Distances between the beaches are a little too long to walk comfortably, but getting around is easy, as the roads are wide and bike taxis (motodop) are everywhere. The standard price is US$1 per trip, although expect to haggle at night or if the distance is long. They'll gladly pile on two people and their luggage too. For larger groups, car taxis can be called up by phone (flat US$5 to most places around town) and there are a few tuk-tuks lurking about too.


The reason to visit Sihanoukville is the beaches. Not as crowded as some of the Thai resorts, but they can be cramped on weekends and holidays. For diving go to one of the nearby islands. The town itself doesn't offer much to see. From north to south, the beaches are:

  • Victory Beach - south of the commercial port with plenty of budget accommodation nearby on Weather Station Hill.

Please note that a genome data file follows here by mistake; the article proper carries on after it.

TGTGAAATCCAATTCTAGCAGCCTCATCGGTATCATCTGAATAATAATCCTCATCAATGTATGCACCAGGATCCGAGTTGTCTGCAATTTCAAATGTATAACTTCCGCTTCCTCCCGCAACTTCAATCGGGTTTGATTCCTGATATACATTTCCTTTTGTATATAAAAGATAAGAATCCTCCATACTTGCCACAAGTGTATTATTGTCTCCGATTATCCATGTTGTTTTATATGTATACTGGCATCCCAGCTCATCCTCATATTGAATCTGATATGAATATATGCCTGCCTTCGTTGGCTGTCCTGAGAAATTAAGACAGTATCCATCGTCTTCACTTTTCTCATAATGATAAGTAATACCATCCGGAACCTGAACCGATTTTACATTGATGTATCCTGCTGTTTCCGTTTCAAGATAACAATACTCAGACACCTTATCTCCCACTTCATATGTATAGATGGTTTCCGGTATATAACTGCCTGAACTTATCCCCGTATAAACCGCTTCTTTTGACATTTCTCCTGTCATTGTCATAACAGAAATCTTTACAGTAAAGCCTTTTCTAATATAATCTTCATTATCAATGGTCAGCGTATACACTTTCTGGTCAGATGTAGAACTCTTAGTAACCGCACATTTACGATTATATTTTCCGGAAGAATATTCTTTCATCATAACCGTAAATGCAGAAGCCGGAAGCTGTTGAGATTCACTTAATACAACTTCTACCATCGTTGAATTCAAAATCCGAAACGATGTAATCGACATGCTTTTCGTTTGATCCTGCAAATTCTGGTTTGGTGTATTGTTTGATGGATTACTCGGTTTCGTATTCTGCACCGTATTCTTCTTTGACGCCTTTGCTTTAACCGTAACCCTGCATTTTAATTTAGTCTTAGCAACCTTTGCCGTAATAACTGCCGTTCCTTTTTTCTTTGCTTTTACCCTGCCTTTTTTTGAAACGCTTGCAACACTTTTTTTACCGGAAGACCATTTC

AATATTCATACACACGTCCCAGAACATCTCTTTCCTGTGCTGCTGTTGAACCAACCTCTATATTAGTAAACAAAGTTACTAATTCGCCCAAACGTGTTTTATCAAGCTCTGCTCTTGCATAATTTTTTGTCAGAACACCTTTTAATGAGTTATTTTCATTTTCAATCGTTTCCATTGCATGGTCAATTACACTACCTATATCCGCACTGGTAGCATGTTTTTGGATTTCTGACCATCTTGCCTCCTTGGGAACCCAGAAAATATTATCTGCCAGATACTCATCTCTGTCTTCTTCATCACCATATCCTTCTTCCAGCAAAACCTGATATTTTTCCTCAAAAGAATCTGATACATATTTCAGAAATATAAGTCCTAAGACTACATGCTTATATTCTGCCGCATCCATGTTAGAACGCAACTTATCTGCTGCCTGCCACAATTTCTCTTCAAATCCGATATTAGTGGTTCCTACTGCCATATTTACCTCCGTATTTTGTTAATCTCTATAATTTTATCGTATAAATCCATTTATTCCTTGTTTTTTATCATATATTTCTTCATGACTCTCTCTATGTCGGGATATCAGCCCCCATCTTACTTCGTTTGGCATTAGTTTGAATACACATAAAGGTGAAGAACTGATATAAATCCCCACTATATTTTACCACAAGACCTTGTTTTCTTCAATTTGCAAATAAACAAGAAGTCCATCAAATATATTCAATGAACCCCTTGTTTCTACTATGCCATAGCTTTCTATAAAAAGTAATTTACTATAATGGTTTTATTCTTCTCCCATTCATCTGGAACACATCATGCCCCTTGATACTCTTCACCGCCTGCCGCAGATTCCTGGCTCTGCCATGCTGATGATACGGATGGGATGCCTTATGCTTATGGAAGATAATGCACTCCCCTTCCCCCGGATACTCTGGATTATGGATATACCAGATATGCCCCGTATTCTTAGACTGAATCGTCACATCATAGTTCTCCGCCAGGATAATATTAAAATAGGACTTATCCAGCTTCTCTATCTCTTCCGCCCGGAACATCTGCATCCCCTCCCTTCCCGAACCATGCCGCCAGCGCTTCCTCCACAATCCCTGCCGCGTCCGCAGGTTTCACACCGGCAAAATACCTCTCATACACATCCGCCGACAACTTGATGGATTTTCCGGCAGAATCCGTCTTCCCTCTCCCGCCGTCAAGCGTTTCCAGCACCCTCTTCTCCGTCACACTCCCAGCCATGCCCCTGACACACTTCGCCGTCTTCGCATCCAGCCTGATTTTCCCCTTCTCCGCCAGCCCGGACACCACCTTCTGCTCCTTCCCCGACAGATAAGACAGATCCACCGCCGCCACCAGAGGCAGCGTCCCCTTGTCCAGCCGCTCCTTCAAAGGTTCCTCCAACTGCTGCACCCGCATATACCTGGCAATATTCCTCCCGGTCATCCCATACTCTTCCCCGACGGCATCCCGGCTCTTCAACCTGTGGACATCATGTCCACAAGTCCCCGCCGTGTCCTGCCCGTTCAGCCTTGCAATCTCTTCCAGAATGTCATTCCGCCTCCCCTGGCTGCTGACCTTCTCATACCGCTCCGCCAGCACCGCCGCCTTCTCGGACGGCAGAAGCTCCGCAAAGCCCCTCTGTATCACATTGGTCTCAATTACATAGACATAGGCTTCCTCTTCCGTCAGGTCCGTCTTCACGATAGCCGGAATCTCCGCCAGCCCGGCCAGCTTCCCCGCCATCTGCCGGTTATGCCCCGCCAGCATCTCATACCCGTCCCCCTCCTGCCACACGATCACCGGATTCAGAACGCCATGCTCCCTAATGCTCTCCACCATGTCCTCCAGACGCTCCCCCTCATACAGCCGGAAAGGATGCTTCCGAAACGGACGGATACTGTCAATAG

• Independence Beach - also known as '7-chann beach' after the defunct, seven-storey Independence Hotel.
  • Sokha Beach - all but 100 meters of it reserved for guests of the Sokha Beach Resort.
  • Ochheuteal Beach - the most popular beach, with many restaurants, bars and food vendors. Pronounced, roughly, "oh-chur-teal". The northern part is called Serendipity Beach, and offers guesthouses right on the beach.
  • Otres Beach - south of Serendipity, this is the least developed and crowded beach.

Other places of interest include:

  • Kampong Pier Nup Lok - the old fishing port 2 km north of the commercial port offers some nice views.


  • Koh Russei (Bamboo Island) - can be reached by private boat for US$6 return, at Coasters Guest House, Serendipity Beach. See for details. On the island there are 2 sets of huts on either side of the island, both with bar/restaurant and basic bungalows. For the pure unspoilt tropical island experience, it is still wonderful place to relax.